Othello at the Lyric, Hammersmith

Image above: Frantic Assembly’s Othello at the Lyric, Hammersmith

Men exercising their power over women through violence, again

Photographs Tristram Kenton

The set reminds me of the local youth club my parents forbade me to go to – a grungy bar dominated by a pool table, where the local youth spent their time amusing, irritating and trying to get off with each other, and unspeakable things went on in the toilets.

The action switches between there and the dimly lit car park outside, which you would not choose to walk through on your own, unless of course you were arranging an illicit meeting or intending to attack someone.

The actors are all in trackies and scuffed trainers and T shirts, Desdemona with a Croydon facelift – hair severely scraped back off her face into a tight ponytail. She is lithe and strong – a strong character and fit, but at the same time vulnerable, and certainly no physical match for Othello, who is big – tall, ripped and every inch the alpha male.

She doesn’t have a chance once Iago starts dripping venom into Othello’s ear. How depressing that this play about betrayal, love, jealousy and male violence was written 400 years ago, but it is a selling point of the Lyric’s production that it is particularly relevant to a young audience today.

Image above: Chanel Waddock and Michael Akinsurlire as Desdemona and Othello 

It is a Frantic Assembly production, which means they’ve cut the text by at least half and introduced choreographed sequences of young people hanging out, sparking off each other, having sex, and fighting in the scruffy bar and car park with a DJ’s music mix ramping up the excitement.

I confess I had not seen Othello before, or ever studied it, so the missing text bothered me not one bit. What you don’t know you don’t miss. I loved the physicality of it, though my companion (who had seen Othello, the full version, several times) was getting impatient by the end of the opening sequence, which must have been a full five minutes of dance and mime with no dialogue.

The love scene on the pool table was poignant and beautifully suggestive, and of course that is where he also kills her, strangling the life out of her.

Image above: Frantic Assembly’s Othello at the Lyric, Hammersmith; Joe Layton second left

Interview with Joe Layton, who plays the shifty, snide, malicious, self-pitying Iago

Joe Layton, who plays Iago, has been touring with the play throughout the autumn. The production comes to the Lyric well-polished.

“I saw it first when I was a schoolboy” he told The Chiswick Calendar. Frantic Assembly first produced it in 2008 when he was at Bradford Grammar School.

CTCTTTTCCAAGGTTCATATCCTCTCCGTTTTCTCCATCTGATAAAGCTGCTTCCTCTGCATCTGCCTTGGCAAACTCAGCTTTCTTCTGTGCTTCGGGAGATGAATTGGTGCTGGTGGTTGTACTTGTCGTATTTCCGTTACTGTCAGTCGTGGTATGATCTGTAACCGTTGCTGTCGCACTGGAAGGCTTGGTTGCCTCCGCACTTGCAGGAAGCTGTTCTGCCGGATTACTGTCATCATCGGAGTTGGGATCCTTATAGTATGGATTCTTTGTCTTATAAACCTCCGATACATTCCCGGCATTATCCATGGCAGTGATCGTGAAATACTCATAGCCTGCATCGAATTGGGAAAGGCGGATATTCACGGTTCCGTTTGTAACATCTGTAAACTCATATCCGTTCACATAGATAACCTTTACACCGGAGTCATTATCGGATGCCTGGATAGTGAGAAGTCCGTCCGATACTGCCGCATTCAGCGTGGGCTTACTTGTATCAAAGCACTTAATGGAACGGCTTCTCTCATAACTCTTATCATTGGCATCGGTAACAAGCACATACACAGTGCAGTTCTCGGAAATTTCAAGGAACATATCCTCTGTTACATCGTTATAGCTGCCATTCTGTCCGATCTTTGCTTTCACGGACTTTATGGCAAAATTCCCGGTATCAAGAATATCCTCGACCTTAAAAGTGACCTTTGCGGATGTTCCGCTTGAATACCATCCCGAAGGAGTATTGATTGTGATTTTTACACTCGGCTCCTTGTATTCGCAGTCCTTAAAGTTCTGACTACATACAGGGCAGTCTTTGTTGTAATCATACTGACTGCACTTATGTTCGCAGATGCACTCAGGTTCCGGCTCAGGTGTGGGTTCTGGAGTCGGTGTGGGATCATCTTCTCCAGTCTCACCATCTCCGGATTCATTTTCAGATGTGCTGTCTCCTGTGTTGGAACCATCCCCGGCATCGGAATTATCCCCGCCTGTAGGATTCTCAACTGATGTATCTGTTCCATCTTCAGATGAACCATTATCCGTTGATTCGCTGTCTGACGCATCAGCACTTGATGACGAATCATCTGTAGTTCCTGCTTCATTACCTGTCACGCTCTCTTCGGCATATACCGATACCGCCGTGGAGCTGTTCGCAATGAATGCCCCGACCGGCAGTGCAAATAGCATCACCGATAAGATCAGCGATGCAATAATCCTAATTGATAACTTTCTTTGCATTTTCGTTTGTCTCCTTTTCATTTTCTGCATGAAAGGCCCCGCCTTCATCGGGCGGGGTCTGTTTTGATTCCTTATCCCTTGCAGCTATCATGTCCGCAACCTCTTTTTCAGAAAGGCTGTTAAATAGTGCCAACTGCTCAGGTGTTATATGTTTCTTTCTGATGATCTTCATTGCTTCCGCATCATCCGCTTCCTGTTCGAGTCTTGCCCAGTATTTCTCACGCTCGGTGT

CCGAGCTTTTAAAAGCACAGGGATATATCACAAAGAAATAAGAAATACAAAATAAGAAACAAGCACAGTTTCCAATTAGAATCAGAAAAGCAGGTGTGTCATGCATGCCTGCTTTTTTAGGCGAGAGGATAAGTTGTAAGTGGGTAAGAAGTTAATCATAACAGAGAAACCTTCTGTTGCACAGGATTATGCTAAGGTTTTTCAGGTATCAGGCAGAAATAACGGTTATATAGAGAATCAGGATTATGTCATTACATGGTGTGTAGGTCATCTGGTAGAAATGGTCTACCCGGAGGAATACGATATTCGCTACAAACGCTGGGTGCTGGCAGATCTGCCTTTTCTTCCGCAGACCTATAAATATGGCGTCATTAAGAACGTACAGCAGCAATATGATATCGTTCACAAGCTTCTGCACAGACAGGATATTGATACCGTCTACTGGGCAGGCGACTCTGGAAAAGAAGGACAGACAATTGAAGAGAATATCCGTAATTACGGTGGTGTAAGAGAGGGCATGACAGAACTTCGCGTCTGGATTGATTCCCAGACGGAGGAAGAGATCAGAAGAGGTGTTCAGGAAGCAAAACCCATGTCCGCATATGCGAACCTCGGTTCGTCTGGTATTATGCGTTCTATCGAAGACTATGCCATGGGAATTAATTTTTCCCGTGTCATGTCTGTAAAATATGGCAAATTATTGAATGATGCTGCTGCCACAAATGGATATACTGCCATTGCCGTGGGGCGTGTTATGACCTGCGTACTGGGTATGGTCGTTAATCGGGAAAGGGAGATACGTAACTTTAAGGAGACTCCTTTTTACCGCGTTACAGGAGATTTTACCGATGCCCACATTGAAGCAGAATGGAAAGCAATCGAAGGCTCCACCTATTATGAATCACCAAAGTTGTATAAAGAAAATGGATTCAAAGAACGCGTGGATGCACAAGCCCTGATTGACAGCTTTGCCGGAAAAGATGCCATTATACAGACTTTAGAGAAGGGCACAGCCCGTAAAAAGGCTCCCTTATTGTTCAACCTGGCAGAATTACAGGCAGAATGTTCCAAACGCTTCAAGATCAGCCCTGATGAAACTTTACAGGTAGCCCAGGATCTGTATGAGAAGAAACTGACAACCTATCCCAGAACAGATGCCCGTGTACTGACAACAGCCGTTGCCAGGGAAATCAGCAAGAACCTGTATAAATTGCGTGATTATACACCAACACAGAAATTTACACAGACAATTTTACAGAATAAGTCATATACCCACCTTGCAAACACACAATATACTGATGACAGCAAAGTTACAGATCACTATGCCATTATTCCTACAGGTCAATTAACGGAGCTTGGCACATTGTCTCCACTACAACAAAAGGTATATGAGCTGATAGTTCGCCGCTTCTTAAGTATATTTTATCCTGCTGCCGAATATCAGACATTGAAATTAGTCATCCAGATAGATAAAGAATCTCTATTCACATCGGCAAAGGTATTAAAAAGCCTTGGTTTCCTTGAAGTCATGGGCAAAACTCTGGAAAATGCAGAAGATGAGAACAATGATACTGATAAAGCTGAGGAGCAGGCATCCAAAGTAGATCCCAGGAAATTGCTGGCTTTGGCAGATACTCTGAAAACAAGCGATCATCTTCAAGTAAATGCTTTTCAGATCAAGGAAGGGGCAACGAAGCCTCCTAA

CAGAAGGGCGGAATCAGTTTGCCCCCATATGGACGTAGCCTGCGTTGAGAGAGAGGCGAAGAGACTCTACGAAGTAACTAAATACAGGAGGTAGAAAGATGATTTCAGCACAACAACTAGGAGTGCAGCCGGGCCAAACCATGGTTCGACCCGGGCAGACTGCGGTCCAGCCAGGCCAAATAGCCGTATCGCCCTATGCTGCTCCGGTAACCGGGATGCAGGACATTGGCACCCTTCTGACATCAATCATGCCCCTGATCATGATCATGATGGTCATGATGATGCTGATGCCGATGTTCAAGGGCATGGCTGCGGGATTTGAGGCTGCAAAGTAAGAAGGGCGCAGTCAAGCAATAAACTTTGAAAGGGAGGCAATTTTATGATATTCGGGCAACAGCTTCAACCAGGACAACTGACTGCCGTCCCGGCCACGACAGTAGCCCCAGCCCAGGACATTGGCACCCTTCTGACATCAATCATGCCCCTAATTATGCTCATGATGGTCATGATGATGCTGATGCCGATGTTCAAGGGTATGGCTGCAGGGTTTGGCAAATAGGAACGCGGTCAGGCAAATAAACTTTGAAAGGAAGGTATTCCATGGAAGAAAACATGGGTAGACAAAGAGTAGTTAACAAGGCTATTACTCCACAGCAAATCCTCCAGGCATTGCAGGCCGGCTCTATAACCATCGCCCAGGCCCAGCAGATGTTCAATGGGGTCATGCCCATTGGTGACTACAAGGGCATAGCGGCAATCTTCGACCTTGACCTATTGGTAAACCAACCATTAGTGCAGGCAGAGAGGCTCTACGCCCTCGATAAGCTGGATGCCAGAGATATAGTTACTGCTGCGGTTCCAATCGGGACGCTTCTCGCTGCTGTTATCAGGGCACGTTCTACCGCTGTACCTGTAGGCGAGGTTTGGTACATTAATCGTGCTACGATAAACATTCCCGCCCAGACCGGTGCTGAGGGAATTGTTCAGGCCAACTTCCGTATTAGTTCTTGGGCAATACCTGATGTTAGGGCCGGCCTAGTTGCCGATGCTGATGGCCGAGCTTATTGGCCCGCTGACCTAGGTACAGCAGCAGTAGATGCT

“It grabbed me and pulled me off my seat”.

Joe has had “really nice TV jobs with Dawn French [The Trouble with Maggie Cole] and Jodie Comer [Thirteen]” and travelled all over the world acting, but this is his first Shakespeare role, apart from an appearance as a student in the Shakespeare festival at the Globe theatre in 2013.

“It’s bucket-list stuff” he says.

He does it well too. Shifty, snide, malicious, self-pitying.

“Iago is a man who has fallen through the cracks” he tells me. “He’s been let down multiple times. The driving force behind Iago is maliciousness.

“There is huge subconscious racism but it’s not about racist hate crime, he’s been poisoned by the betrayal of his best friend, who he thinks has had sex with his wife.”

Image above: Michael Akinsurlire leading the cast of Frantic Assembly’s Othello at the Lyric, Hammersmith

The cast are all good. It maybe feels more like an ensemble cast than it would have, had they had not cut so much out. Othello, Desdemona and Iago stand out, but the others are less developed as characters. Maybe they also feel more like an ensemble cast because they are in a constant flow of movement, interacting with each other physically in dance and mime, moving as one.

Michael Akinsulire’s Othello is the unquestioned leader. He owns the stage with his presence. Chanel Waddock’s Desdemona is his equal. It is clear before they even speak that she is smitten and would probably do anything for him, making the lie of her betrayal even more ironic.

It is fast paced, it grabs you, but it is just such a sad reflection on the human race.

Frantic Assembly brought us The Curious Incident of the Dog in the Night-Timeone of my all-time favourite pieces of theatre. Their productions are thrilling to watch. Othello is on at the Lyric, Hammersmith until Saturday 11 February.

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